Well, that second definition brought me up a little short (no pun intended for those who know me personally.) I do intend to be a person who stimulates, but I certainly don't intend to be one who constantly criticizes to the point of annoyance.

Nonetheless, how I see myself and how others perceive me can sometimes be at odds. I have been told many times over the years that some people find my gadfly nature as obnoxious, offensive, or rude. I used to simply reply “that isn’t my intention” as if that were adequate. I have learned, over the years, to temper both my reaction and my proclivity to be the gadfly. Communication does require that oft overlooked third component of repeating the other party’s response to insure that you understood it. Of course, this can lead into a recursive loop-even more so in a society where most people are listening not to understand, but to be able to respond.

So yes, I’ll take it as a given that at times my gadfly style of engagement can be off-putting, even offensive to some. Since I so easily fall into the pattern of writing/speaking in the manner of a gadfly, I have tried consciously, in recent years, to refrain from putting in my oar too often, and when I do, to not always offer ,my thoughts in the form of a critique or challenge.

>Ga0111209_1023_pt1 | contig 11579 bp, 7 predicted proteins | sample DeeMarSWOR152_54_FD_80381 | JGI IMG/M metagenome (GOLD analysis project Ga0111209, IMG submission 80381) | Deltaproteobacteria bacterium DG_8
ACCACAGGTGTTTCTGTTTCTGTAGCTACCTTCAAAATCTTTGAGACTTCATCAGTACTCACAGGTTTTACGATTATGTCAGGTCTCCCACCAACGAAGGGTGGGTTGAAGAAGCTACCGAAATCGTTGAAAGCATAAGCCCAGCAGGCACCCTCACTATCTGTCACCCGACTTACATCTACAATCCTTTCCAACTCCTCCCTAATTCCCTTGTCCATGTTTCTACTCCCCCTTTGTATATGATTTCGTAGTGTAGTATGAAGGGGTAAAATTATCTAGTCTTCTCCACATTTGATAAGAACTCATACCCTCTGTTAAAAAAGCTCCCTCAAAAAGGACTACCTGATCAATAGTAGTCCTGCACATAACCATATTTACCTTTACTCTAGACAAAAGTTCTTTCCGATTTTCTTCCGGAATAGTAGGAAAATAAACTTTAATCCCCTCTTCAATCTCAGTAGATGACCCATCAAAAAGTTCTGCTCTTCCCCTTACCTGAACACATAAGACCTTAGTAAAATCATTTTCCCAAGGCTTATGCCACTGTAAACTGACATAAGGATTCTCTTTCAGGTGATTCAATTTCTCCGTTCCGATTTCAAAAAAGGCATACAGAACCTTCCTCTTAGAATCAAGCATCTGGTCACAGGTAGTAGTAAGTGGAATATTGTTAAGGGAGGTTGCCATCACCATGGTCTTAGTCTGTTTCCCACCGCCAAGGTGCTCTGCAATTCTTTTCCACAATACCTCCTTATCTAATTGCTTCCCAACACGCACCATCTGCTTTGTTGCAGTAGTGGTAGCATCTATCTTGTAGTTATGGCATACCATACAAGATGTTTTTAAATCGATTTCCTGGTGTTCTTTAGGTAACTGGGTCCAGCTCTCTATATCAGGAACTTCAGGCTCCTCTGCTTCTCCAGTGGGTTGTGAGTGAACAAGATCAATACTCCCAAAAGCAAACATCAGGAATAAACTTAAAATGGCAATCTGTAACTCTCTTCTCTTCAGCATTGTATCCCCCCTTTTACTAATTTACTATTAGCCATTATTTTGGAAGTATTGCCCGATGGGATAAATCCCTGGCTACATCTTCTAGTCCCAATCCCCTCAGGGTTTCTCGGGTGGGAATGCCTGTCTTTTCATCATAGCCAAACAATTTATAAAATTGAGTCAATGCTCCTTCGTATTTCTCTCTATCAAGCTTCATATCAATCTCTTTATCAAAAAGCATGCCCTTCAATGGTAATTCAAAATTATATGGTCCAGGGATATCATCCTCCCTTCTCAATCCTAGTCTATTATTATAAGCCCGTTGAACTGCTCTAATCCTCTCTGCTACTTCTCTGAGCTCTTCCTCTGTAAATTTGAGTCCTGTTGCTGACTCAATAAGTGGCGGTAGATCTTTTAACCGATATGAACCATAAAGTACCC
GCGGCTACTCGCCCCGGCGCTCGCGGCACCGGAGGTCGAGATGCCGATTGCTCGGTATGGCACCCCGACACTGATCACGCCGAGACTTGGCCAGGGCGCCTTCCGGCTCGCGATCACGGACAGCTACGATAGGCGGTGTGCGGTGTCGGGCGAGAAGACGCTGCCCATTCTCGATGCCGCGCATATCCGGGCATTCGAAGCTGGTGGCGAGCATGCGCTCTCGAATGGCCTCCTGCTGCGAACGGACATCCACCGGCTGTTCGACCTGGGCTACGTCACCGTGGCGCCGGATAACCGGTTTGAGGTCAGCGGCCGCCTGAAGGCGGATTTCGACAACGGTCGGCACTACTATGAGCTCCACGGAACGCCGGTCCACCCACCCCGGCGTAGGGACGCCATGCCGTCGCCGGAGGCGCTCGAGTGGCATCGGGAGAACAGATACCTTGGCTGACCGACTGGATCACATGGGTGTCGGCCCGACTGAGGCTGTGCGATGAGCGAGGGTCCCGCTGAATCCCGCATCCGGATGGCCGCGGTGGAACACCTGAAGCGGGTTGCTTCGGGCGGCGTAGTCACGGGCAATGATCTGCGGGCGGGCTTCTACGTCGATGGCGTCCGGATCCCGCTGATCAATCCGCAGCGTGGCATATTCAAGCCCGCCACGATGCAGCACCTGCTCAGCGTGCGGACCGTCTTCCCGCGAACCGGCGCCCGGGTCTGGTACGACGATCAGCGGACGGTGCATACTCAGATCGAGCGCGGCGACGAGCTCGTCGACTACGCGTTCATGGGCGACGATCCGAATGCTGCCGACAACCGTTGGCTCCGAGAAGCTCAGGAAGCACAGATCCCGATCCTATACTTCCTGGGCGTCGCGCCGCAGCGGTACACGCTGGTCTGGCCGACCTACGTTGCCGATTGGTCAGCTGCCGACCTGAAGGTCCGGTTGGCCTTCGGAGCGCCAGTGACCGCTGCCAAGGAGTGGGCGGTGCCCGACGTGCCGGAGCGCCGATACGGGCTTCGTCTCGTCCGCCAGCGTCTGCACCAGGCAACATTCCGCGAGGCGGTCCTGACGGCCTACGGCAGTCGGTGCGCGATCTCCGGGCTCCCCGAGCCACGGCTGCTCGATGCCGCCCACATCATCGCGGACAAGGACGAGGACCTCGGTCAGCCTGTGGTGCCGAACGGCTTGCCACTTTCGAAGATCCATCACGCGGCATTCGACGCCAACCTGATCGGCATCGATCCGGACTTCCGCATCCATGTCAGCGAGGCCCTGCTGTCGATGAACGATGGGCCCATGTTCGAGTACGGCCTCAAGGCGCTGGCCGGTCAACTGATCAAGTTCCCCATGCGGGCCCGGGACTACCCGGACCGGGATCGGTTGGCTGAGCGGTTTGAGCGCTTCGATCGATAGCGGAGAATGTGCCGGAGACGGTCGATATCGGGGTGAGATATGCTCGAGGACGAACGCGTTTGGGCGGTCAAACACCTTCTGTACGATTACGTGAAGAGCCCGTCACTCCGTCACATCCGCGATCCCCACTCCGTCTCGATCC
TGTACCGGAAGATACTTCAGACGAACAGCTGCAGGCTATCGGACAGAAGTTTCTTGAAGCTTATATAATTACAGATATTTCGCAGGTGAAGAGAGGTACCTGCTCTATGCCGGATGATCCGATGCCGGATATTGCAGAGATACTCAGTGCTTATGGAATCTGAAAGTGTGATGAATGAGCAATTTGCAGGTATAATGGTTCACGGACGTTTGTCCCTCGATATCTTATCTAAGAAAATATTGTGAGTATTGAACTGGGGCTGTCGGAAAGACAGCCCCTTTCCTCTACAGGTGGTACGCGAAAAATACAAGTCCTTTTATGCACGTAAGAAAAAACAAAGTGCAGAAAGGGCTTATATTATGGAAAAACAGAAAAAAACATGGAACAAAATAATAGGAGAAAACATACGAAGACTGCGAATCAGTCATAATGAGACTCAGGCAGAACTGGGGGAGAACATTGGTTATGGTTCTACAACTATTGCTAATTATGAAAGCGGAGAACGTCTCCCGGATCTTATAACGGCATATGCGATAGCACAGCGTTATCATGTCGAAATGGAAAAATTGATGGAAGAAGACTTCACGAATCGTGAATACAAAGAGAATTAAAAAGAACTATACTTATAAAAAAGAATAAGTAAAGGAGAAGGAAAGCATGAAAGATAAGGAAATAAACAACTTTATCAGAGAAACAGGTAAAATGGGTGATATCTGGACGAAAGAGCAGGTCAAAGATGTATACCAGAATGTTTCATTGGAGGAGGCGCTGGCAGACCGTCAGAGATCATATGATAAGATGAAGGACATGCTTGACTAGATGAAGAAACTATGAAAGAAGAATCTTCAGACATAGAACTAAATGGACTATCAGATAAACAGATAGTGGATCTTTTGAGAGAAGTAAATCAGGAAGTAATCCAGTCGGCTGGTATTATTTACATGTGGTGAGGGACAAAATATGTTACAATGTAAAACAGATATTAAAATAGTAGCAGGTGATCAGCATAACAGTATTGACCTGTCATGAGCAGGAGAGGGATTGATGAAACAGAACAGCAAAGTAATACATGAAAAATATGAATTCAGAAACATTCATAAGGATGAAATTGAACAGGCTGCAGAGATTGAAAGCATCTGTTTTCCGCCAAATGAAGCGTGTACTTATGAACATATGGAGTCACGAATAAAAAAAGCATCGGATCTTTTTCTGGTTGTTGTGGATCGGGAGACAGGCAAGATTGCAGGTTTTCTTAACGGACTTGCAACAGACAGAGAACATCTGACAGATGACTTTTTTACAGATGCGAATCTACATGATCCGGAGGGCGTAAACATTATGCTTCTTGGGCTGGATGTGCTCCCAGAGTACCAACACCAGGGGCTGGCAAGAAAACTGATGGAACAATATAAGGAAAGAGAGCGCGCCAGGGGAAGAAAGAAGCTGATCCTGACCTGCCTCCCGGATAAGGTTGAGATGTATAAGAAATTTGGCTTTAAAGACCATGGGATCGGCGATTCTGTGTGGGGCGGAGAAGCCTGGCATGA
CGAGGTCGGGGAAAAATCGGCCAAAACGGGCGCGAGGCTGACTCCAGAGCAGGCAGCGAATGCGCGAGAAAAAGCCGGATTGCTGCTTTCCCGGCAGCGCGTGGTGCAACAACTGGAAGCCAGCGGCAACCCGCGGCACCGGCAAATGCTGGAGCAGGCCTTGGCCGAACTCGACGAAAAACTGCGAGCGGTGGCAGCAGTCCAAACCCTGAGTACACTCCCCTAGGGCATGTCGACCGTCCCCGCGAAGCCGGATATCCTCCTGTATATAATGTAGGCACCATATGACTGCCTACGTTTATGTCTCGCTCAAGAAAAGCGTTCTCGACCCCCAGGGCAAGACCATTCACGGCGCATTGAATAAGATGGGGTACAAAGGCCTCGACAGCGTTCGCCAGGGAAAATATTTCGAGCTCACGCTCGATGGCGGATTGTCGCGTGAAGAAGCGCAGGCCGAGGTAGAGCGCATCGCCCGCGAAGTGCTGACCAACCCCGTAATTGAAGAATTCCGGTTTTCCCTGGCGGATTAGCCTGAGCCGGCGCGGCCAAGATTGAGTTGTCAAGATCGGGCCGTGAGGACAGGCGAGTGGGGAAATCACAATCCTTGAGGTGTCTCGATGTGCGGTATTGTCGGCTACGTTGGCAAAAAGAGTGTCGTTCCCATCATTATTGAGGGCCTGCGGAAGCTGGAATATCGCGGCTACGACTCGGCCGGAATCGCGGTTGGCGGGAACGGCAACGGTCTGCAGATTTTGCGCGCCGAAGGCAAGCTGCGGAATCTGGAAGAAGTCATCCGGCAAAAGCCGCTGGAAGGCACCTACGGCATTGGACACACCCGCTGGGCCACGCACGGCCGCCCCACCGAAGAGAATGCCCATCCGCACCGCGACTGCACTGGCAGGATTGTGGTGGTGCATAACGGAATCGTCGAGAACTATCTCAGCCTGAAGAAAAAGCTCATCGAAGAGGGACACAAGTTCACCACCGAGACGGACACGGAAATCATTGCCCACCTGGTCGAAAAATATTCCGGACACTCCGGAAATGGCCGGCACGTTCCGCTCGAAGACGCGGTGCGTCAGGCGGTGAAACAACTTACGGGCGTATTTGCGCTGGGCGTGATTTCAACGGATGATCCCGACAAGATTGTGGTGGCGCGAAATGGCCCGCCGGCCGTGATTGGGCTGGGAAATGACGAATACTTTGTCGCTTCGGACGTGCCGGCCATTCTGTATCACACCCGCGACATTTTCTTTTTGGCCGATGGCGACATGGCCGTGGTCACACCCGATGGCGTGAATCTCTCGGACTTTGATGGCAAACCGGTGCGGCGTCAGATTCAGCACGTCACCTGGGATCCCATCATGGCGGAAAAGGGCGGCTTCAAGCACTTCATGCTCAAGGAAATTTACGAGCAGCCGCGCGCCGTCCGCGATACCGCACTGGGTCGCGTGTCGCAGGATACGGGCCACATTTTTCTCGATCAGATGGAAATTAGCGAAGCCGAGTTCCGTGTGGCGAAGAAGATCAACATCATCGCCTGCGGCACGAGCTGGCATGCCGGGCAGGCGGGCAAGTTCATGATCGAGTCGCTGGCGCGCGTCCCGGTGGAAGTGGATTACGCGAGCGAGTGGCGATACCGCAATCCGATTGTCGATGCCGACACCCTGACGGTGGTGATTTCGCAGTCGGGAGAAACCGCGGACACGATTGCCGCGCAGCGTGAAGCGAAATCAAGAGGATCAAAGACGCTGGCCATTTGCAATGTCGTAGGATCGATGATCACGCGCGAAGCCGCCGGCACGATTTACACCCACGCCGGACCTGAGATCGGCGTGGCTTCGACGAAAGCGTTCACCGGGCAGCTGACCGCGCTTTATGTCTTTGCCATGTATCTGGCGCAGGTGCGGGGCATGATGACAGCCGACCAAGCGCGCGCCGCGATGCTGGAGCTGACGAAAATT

Nevertheless, I have a dilemma. Isn’t part of the point of being a gadfly to be persistent to the point of annoyance? To say the things that people don’t want to hear? To speak truth to power (well maybe that’s being a bit too lofty-but then again, maybe not?) Sometimes, gadfly types have to accept the risk of being unpopular. How many times have I referred to the Elie Wiesel story: